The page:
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Watchdog urged to strip anti-net-zero group of charitable status

MPs, peers, climate scientists and leading authors back letter sounding alarm over Global Warming Policy Foundation

Adam Bychawski
23 May 2022, 5.00am

Nigel Lawson and Benny Peiser, the founders of the Global Warming Policy Foundation, at a select committee hearing in 2010.


PA Images / Alamy Stock Photo

Britain’s charity watchdog has received a complaint backed by MPs calling for a Tory-linked anti-net-zero lobby group to be stripped of its charitable status following an openDemocracy investigation.

The complaint alleges that the Global Warming Policy Foundation (GWPF), which is one of the most vocal groups opposing the government’s ‘net zero’ plans, has breached Charity Commission guidelines by accepting donations from oil and gas interests.

Last month, this website revealed that the GWPF, which also campaigns through a non-charitable arm as Net Zero Watch, had received donations from a foundation with millions of dollars’ worth of shares in oil, gas and coal companies – despite claiming it would not take cash from anyone with a fossil fuel interest.

In a letter to the commission, two MPs, three Lords members and more than 70 scientists, writers, and campaign groups allege that “the GWPF is not a charity but a fossil fuel lobby group”.

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The MPs are Caroline Lucas from the Green Party and Labour's Nadia Whittome. The peers are Greens Natalie Bennett and Jenny Jones, and independent baroness Rosie Boycott.

The GWPF says its goal is to “help inform a balanced debate” about environmental policies. It has described itself as “open-minded on the contested science of global warming” and says it analyses “global warming policies and their economic and other implications”.

But climate researchers and environmental groups have called it the UK’s most prominent source of climate denialism.

Last month, Peiser, the GWPF’s director, introduced a GWPF report by saying it was “extraordinary that anyone should think there is a climate crisis”.

Recently, it has become closely linked to a small number of Tory MPs, known as the Net Zero Scrutiny Group, who have pressured the prime minister to backtrack on climate commitments. The group is led by Conservatives Craig Mackinlay and Steve Baker, who is also a trustee of the GWPF. Six members of the House of Lords, some of whom have recently retired, have also worked with the GWPF.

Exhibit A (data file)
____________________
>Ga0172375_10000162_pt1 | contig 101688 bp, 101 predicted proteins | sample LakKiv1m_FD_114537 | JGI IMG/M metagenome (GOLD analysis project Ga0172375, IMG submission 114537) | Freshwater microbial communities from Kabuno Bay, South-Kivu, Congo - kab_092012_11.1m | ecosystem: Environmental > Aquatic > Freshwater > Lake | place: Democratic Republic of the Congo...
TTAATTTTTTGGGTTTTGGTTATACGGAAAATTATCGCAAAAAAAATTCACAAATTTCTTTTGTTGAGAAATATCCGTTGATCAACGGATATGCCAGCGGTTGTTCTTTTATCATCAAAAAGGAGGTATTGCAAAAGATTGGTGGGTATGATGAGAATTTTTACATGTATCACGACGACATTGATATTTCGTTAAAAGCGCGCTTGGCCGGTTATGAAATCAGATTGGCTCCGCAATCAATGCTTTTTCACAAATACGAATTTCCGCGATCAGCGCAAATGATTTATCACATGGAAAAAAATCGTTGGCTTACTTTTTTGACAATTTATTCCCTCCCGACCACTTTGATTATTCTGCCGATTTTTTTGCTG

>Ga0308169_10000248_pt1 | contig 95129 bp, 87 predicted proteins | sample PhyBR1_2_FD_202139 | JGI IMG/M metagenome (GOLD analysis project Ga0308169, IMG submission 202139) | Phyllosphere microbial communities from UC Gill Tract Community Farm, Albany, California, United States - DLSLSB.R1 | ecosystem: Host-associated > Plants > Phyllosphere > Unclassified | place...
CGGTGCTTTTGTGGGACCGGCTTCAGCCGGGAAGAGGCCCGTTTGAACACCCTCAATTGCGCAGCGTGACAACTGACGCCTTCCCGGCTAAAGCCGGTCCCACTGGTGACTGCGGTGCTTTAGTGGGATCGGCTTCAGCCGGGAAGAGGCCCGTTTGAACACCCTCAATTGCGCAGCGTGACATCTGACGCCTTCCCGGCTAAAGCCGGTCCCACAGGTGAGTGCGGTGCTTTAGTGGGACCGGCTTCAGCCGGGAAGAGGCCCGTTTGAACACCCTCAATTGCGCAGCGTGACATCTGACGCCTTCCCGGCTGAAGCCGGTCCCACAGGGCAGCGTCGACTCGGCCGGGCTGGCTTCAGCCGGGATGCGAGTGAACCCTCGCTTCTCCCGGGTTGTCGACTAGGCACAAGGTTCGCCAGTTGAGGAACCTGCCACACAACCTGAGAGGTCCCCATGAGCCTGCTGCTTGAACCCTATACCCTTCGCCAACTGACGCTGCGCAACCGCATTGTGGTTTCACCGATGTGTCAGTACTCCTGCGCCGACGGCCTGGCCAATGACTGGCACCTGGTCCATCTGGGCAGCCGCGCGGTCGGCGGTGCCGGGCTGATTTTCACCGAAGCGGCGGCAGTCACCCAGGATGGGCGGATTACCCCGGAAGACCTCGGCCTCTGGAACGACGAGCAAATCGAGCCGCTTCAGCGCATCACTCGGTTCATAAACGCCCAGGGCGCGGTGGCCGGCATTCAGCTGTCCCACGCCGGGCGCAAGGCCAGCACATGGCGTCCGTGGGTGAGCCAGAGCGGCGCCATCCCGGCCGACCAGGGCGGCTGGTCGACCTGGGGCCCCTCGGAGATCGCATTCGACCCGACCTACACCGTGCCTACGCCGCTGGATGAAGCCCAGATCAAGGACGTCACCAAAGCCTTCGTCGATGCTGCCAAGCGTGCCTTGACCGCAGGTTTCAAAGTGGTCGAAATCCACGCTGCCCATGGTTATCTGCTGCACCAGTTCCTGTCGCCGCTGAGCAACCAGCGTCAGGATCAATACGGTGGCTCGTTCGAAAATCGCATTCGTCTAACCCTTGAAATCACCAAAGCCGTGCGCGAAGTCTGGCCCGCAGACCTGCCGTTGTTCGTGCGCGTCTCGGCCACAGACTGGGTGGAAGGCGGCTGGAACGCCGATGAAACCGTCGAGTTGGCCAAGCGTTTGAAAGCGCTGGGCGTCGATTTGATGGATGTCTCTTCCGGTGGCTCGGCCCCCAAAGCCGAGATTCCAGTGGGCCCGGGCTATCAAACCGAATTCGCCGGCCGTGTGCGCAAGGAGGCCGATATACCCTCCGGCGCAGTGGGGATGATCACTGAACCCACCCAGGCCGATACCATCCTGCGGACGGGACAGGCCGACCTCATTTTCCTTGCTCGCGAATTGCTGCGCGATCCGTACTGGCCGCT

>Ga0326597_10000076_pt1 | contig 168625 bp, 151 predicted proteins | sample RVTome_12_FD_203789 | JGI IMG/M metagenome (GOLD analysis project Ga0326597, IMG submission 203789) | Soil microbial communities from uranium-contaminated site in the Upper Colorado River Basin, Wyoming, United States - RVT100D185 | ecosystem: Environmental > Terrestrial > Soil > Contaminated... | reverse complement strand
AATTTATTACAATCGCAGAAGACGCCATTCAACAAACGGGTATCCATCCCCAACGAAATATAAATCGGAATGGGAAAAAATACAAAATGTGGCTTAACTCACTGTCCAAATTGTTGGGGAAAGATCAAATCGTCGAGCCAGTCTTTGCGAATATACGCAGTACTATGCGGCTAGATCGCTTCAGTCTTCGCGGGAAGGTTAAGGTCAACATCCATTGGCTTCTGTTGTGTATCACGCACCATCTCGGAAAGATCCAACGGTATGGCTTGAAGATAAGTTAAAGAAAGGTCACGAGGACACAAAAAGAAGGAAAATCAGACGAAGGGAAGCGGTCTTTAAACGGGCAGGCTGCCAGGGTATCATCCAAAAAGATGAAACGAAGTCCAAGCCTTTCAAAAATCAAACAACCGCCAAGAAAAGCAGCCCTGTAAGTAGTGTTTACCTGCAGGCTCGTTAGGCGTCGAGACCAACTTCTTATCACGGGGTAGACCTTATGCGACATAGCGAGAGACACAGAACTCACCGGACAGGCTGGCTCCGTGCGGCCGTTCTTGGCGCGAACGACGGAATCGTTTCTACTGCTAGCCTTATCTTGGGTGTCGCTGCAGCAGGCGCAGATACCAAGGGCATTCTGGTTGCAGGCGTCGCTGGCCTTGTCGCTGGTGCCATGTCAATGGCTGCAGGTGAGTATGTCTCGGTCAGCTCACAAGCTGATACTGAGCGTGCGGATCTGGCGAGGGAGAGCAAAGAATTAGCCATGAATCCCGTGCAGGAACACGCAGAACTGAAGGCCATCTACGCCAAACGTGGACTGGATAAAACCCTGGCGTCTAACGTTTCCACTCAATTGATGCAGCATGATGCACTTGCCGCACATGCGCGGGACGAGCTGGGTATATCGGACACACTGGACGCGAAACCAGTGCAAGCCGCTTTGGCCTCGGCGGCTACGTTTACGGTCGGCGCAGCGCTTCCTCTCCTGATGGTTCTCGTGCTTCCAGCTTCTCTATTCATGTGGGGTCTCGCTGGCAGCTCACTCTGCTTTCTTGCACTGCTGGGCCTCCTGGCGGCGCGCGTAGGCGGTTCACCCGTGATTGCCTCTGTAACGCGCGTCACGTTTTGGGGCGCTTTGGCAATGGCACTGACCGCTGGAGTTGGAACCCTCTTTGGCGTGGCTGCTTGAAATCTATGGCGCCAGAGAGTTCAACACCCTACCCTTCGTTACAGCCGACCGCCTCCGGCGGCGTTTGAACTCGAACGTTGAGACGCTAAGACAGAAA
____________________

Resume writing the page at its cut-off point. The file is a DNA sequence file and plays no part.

The GWPF has always refused to disclose its funders and has said that it does not accept donations from anyone with an interest in an energy company.

But financial filings in the US uncovered by openDemocracy showed that it had received $210,525 in 2018 and 2020 from the Sarah Scaife Foundation. The US-based foundation, set up by the heir to an oil and banking fortune, has $30m worth of shares in 22 energy companies, including $9m in Exxon and $5.7m in Chevron, according to its latest accounts.

The GWPF told us this represented only a small proportion of the foundation’s total assets, and said it was “risible” to suggest $30m of share investments might constitute a vested interest.

The complaint signatories, which also include the authors Zadie Smith, Irvine Welsh and Ali Smith, allege that the GWPF should not be considered a charity because it does not meet the regulator’s requirements to act in the public benefit.

“In promoting views that are not precautionary, and work[ing] against the public need to prepare, mitigate and adapt to the unfolding climate emergency, the GWPF neither serves nor benefits society,” the letter says.

It also argues that the GWPF fails to satisfy the regulator’s requirement that any detriment or harm caused by a charity should not outweigh its benefit. 

“We contend that the ongoing global harm caused by climate change is exacerbated by the vested interests that use the GWPF’s undeserved charitable status as a front for their interests.”

The GWPF was forced to set up a separate non-charitable organisation, the similarly-named Global Warming Policy Forum, in 2014 after an investigation by the Charity Commission found that its views on climate change were too partisan for it to be considered a charity.

But the authors of the complaint allege that there is “no true separation” between the charitable and non-charitable arms of the organisation. 

“The GWPF would seek to persuade us that they conform to Commission requirements by making the ‘political’ the reserve of the Forum rather than the Foundation. 

“However, Benny Peiser and Andrew Montford are directors of both, and when publishing articles promoting denial, they simply choose the most convenient ‘flag’.”

Last year, the commission dismissed a complaint by 70 leading scientists that the  activities of the GWPF  “are detrimental to the general public from both an educational and health perspective”. The watchdog said it was not within its ability or remit to assess the scientific accuracy of the views promoted by the group.

The GWPF had no further comment on the Charity Commission complaint, instead it referred openDemocracy to a statement posted on its website earlier this month in response to its previous article.

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